Wanting to let women’s voices finally talk about something only women can experience, Advocates for Youth is putting on the play “Out of Silence: Abortion Stories from the 1 in 3 Campaign.” Ten female playwrights worked on the play, and the stories told in it come from more than 600 real stories women submitted about their personal abortion experiences. MTV spoke with three of the playwrights about this important production, which premieres today in D.C. at the Studio Theater.

+ Jacqueline Lawton

MTV: Why is it important for you to be part of this project?

JACQUELINE LAWTON: The work that Advocates for Youth is doing with the 1 in 3 Campaign is critical, empowering, and inspiring. This grassroots movement aims to start a new conversation about abortion by creating a space for women to tell their stories, on their own terms. They are also hoping to end the stigma and shame around abortion. The bias against women is one that needs to be addressed in every aspect of our society. As we strive to bring gender parity and pay equity in the workforce, we must also ensure access to basic health care, which includes legal and safe abortion care.

MTV: Did you have any trepidation about participating in this play?

LAWTON: Not at all. I knew right away that Out of Silence: Abortion Stories from the 1 in 3 Campaign was a project that I had to support. Personal storytelling and theatre are the strongest ways not only to bring communities together, but also to raise consciousness around a complex issue and build compassion, empathy, and support. This project combines both forms of narrative, so I knew the work would be rich, powerful, and relevant. Originally, they asked me to write a play that featured multiple voices or vignettes. However, my summer schedule wouldn’t allow me for another project, especially one of this magnitude and scope. I was thrilled when Advocates for Youth agreed to my proposal that we should commission a diverse, intergenerational group of local women playwrights to adapt the stories. I have never been more proud to be a part of an experience than I am to have coproduced and written for this play.

MTV: How has sharing stories about abortion inspired you as a reproductive rights activist?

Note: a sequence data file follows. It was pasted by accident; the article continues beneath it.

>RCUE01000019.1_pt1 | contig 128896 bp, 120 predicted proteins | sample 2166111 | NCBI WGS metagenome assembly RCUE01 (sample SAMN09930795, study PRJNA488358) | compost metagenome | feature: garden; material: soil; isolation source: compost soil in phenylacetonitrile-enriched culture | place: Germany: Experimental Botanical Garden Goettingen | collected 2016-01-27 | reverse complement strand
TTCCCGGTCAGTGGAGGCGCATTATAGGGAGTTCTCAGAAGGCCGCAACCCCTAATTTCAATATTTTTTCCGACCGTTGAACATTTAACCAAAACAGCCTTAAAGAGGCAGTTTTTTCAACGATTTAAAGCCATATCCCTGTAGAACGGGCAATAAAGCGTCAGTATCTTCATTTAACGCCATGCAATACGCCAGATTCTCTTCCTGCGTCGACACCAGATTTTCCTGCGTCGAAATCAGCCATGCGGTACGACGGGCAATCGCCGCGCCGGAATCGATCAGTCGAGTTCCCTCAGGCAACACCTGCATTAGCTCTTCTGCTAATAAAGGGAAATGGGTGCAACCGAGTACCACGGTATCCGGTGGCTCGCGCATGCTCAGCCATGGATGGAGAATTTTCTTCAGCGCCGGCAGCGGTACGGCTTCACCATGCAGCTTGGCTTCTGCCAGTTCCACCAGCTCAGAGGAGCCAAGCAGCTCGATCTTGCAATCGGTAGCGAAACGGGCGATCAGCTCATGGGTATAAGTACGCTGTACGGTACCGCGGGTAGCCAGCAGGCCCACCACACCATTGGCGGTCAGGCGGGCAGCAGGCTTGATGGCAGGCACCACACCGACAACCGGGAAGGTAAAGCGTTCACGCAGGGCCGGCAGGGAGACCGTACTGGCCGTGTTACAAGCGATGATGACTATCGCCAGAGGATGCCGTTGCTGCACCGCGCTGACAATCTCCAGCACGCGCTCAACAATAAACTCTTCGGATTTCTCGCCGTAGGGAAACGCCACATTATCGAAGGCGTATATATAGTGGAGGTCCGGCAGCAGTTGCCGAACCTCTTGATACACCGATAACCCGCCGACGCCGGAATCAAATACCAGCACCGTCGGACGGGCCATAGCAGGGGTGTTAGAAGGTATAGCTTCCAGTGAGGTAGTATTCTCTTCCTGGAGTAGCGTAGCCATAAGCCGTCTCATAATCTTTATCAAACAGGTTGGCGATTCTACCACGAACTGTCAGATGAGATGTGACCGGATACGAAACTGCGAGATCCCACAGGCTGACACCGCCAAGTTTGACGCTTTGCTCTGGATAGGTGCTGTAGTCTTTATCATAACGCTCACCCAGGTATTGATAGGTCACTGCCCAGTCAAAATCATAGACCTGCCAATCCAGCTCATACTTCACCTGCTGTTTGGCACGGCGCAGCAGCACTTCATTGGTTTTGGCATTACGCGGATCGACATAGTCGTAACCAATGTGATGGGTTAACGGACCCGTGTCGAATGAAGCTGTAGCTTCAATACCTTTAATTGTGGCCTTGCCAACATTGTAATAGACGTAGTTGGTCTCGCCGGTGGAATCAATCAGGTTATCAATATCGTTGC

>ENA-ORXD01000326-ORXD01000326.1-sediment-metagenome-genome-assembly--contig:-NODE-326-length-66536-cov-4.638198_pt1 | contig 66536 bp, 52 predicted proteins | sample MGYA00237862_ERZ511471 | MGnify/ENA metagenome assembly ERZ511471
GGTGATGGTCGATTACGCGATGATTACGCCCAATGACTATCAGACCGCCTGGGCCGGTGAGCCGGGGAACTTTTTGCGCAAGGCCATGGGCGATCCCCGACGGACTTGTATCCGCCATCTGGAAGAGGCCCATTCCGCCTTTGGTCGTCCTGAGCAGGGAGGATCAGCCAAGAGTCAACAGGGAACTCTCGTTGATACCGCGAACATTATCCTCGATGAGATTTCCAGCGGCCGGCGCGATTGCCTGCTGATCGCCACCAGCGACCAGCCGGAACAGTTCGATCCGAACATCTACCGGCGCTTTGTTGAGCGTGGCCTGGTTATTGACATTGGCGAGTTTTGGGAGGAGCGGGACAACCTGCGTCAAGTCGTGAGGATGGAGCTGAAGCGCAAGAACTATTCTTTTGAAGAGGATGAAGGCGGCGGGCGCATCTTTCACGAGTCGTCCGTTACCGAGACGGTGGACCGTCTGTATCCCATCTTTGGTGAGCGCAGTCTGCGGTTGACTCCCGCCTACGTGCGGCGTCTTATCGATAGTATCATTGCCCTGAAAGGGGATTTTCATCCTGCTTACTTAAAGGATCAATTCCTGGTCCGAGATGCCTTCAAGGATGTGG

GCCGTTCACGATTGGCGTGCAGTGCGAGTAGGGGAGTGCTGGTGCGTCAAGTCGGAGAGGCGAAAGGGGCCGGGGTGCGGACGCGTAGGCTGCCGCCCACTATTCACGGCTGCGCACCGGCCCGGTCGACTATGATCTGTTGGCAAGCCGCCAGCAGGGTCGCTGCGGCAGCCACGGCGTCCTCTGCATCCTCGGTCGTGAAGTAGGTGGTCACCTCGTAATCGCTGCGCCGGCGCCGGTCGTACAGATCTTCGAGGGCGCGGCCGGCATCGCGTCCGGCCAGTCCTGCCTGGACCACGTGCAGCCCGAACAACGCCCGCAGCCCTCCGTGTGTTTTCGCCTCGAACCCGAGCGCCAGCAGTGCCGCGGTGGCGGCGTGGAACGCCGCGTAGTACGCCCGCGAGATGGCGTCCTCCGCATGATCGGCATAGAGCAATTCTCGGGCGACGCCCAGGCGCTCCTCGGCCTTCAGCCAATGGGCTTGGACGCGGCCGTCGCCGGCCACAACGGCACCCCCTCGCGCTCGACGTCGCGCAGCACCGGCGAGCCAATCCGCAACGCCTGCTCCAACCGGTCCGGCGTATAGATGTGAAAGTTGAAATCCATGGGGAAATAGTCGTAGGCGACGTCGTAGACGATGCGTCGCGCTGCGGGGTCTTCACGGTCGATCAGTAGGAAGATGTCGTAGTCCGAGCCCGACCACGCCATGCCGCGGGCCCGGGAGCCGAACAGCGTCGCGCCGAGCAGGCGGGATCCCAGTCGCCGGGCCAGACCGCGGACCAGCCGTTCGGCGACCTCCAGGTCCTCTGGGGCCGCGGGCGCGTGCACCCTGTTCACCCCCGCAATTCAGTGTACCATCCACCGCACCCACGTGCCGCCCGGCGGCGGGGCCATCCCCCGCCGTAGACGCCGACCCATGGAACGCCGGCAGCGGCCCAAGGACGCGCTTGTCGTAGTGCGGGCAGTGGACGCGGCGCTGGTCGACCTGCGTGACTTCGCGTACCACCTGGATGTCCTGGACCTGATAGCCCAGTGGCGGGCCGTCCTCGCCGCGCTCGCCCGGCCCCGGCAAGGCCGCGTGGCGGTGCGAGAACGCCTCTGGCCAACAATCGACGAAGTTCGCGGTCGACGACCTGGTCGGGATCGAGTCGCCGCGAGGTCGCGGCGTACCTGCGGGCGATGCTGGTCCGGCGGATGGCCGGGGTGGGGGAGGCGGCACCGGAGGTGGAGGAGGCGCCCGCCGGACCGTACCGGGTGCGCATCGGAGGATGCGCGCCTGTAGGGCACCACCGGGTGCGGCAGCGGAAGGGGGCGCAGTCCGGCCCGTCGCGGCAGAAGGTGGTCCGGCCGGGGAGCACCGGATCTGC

LAWTON: Sharing these stories has strengthened my commitment to support and raise awareness around reproductive rights. Prior to working on this project, this commitment showed up in my personal life, political preferences, writing, and social media advocacy. I’ve supported friends and colleagues who have had abortions. I also champion politicians who are working to honor the reproductive and health care rights of women. What’s more, I write plays that address the impact and importance of the women’s rights movement. Finally, I read and share articles about reproductive rights on various social media. However, this is the first time that I’ve collaborated with an advocacy organization to bring these issues to light. I hope this is just the beginning of my work with Advocacy for Youth because there’s so much that theatre can do to bring their mission and vision to a larger and more diverse audience.

MTV: What do you hope people walk away with after they watch this play?

LAWTON: I hope that audiences are moved by these stories and that they’ll have a greater understanding of the power and significance of choice. I hope they understand how deeply personal the decision to have an abortion is … that there is no room for judgment, only compassion and empathy in the face of such a decision. I hope that the people who make policy and laws walk away knowing that placing impossible restrictions on reproductive health is damaging.

MTV: What can young people do to continue to fight for reproductive rights this year?

LAWTON: Young people must stay active, engaged and informed of these issues. They must have the courage to speak out and create spaces for dialogue amongst their peers and elders. This is an issue that impacts all of us, each and every one of us.

Tuyet-Pham-and-Celeste-JonesTuyet Thi Pham and Celeste Jones, Out of Silence: Abortion Stories from the 1 in 3 Campaign (Advocates for Youth). Photo by Lloyd Wolf.

+ Nicole Jost

MTV: Why is it important for you to be part of this project?

NICOLE JOST: As an artist, I often think about real issues in terms of story. And I think the story we hear about abortion — what kinds of women have them, what their reasons are — is overly simplistic (Chimamanda Ngozi Adichie has a term for this: the “single story”). The 1 in 3 Campaign provides a platform for real people to tell their real abortion stories, to complicate this narrative with the truth of their experiences. I was honored when I was asked to participate.

MTV: Did you have any trepidation about participating in this play?

JOST: Sure. I worried about whether I was the right person for the job — whether I was smart enough, talented enough, well-informed enough. But then I read the stories, these real women’s stories, and it was easier to take my ego out of it. All I had to do was try my best to serve the stories, and the women behind them. And they’re so powerful. It became a whole lot easier.

MTV: How has sharing stories about abortion inspired you as a reproductive rights activist?

JOST: It’s been really cool how people in my life have responded to my involvement in this project. People I’ve known for years have suddenly opened up about their own abortion experiences. It gives me hope that the play will really make an impact and help others break their silence. There is no shame in this. We can and should talk about abortion.

MTV: What do you hope people walk away with after they watch this play?